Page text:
I look forward to the tens of thousands of people who were unjustly harmed by these rules and considerations in the past now being treated the same as anyone else in society. I commend Canada's leading role in this. I think a previous speaker said that we are only the second country in the world to do this. It will be another example of how Canada has provided some examples for the world on how to provide true justice for individuals who really did not harm anyone but were charged with simple possession of the substance for their own use and enjoyment, which in and of itself has certainly not been harmful to other people. There are other substances that could be more harmful to people and society because of what people do while under the influence of those substances, some of which are legal, some of which are not.
Certainly, this has had such a massive effect on Canadian society and I think it is really uplifting that it is now legalized and many Canadians will be able to get a pardon so that it will not have a negative effect on their lives.
I thank those who are looking at this as a positive change.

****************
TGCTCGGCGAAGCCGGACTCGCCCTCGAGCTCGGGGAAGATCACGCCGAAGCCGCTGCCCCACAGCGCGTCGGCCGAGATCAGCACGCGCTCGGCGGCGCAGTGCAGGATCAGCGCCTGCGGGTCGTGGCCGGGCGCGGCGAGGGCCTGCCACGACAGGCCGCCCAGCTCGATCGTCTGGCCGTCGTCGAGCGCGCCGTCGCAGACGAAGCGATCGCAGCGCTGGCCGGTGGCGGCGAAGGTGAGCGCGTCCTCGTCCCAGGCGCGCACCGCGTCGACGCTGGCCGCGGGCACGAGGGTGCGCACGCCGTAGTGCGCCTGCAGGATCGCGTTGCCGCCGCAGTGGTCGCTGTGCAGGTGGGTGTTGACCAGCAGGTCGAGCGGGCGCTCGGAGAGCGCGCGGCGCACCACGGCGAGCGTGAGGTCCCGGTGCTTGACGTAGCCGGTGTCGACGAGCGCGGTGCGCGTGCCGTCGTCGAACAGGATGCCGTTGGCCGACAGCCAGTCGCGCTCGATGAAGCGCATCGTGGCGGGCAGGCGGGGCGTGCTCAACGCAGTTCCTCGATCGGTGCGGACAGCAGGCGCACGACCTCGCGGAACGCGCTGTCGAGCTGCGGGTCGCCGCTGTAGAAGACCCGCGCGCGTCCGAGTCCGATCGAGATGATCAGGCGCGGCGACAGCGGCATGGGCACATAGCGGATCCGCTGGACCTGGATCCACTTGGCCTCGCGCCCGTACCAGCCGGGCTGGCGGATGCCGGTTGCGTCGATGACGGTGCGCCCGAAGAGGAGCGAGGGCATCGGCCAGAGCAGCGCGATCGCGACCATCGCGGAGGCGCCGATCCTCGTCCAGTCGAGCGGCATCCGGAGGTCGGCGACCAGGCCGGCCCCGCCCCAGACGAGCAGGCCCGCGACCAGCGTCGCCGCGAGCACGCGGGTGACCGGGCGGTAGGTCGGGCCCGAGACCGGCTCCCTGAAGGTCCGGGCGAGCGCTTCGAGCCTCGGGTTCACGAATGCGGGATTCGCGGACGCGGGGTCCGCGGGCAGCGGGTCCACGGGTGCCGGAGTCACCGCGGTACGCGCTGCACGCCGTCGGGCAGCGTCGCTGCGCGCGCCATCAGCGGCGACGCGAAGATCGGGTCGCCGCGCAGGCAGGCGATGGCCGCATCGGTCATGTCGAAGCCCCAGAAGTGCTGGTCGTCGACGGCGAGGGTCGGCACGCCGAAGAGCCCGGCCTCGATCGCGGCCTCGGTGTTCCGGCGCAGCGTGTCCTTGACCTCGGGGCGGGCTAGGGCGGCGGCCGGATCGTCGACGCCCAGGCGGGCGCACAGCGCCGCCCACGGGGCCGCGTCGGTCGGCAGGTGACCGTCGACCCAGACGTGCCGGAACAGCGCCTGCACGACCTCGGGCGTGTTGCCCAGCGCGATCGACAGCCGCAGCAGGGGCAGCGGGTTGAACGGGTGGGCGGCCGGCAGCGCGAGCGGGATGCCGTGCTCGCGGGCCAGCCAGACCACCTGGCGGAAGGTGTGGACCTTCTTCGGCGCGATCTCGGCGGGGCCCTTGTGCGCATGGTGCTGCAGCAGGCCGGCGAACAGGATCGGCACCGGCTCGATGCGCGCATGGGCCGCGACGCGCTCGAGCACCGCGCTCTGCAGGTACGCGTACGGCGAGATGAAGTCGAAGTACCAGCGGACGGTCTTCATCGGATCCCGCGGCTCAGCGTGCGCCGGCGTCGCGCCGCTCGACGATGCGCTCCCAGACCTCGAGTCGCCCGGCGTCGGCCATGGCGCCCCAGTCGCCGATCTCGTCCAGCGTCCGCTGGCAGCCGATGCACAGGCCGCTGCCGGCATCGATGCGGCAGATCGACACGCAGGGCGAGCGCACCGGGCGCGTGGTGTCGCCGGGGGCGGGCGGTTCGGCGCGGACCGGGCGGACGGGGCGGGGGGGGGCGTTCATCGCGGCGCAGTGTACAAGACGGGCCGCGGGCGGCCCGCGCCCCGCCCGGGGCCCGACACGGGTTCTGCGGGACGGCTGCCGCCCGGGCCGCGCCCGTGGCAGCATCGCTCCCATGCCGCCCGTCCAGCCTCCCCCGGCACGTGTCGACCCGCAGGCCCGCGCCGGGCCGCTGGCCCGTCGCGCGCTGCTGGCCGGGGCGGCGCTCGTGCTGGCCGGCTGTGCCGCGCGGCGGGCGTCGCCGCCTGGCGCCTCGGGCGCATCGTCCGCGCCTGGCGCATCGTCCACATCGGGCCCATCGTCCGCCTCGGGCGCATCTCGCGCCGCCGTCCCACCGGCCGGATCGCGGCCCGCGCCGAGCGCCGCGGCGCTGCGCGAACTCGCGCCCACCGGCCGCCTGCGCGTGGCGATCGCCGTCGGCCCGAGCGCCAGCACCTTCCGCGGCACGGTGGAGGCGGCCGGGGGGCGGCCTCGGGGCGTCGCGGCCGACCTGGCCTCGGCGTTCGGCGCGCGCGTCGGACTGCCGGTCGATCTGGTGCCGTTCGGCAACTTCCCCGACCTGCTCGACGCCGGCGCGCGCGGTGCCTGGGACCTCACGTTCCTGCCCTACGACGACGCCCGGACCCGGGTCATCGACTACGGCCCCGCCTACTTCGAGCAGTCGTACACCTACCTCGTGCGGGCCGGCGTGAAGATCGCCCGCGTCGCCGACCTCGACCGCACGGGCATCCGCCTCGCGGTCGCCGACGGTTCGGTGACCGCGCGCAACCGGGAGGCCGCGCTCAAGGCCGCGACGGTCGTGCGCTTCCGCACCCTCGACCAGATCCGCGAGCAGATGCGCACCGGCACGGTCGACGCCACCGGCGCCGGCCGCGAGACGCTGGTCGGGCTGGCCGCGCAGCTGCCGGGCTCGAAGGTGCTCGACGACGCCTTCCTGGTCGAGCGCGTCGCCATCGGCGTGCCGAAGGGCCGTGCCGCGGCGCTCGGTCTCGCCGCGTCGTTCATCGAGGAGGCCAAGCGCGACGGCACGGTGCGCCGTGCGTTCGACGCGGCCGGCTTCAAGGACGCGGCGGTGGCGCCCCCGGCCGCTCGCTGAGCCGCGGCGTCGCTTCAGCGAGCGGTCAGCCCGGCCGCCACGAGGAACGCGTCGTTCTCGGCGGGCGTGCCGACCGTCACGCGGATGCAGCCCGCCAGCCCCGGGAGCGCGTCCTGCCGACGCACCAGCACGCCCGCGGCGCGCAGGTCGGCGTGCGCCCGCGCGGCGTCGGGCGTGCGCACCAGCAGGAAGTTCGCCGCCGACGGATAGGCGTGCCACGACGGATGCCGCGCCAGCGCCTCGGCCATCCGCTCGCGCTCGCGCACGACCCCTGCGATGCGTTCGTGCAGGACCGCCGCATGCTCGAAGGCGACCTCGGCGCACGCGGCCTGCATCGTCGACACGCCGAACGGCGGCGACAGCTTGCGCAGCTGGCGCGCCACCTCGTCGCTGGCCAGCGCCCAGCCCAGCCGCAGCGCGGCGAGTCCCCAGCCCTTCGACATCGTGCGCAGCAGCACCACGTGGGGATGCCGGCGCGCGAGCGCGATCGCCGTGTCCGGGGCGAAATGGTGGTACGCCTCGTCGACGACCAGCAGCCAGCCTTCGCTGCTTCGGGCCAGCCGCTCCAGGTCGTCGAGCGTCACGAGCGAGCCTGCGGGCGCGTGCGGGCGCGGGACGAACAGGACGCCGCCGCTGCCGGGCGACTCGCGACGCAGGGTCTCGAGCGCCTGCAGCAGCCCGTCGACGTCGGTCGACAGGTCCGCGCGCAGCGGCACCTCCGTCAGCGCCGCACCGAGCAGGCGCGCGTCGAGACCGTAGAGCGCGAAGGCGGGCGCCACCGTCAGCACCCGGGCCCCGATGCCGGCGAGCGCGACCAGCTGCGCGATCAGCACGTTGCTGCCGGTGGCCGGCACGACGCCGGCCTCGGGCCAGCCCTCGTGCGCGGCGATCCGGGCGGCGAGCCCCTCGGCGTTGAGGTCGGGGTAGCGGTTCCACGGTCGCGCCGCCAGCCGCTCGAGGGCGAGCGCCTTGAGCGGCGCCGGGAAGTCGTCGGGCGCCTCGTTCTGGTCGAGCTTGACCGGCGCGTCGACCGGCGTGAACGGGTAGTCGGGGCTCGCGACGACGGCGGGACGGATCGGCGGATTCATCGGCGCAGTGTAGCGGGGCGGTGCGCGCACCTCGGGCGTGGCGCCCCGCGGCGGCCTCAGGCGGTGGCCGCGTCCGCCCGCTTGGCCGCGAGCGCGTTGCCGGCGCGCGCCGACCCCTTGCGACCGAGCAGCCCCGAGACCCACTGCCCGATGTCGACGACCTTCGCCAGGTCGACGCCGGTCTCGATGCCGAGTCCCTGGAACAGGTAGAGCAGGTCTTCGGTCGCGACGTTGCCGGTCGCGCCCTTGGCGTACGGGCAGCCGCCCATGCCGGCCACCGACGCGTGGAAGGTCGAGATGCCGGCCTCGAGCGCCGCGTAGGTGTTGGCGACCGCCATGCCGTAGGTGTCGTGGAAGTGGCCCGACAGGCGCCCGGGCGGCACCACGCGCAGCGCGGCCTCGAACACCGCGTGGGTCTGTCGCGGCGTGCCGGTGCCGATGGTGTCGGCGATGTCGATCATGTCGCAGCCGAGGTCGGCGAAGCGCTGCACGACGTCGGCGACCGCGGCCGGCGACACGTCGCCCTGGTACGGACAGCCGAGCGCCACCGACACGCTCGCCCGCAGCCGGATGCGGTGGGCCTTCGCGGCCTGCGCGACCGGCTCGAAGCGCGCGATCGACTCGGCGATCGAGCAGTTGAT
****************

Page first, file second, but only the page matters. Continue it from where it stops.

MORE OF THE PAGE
View Larry Bagnell Profile
Lib. (YT)
View Larry Bagnell Profile
2019-04-29 11:19 [p.27074]
Mr. Speaker, I would like to congratulate the member on speaking without notes. In the mother Parliament, the tradition was that members were not allowed to have notes or read speeches, so I would like to compliment him on staying with that precedent.
The member mentioned that other countries were planning, or have, legislation like this. I wonder if he could elaborate on that. That is part one of the question. The member said there was a law similar to his proposed law in the United States. Part two is, could the member mention a couple of the results of that law or cases, and how that law has been used?
View Larry Bagnell Profile
Lib. (YT)
View Larry Bagnell Profile
2019-04-09 13:10 [p.26866]
Mr. Speaker, one of my most cherished times in this House was when I got the Tlicho land claim and self-government agreement, which is referenced in Bill C-88, through the House of Commons. It was a very exciting day for the Tlicho people, but there were some objections from the Conservatives.
I would like to ask the member if the Conservative Party now agrees with the Tlicho self-government and land claim agreement.
View Larry Bagnell Profile
Lib. (YT)
View Larry Bagnell Profile
2019-04-09 13:47 [p.26872]
Mr. Speaker, the last question suggested that the government would be shutting down energy resources. However, this would actually allow the protection of existing energy leases.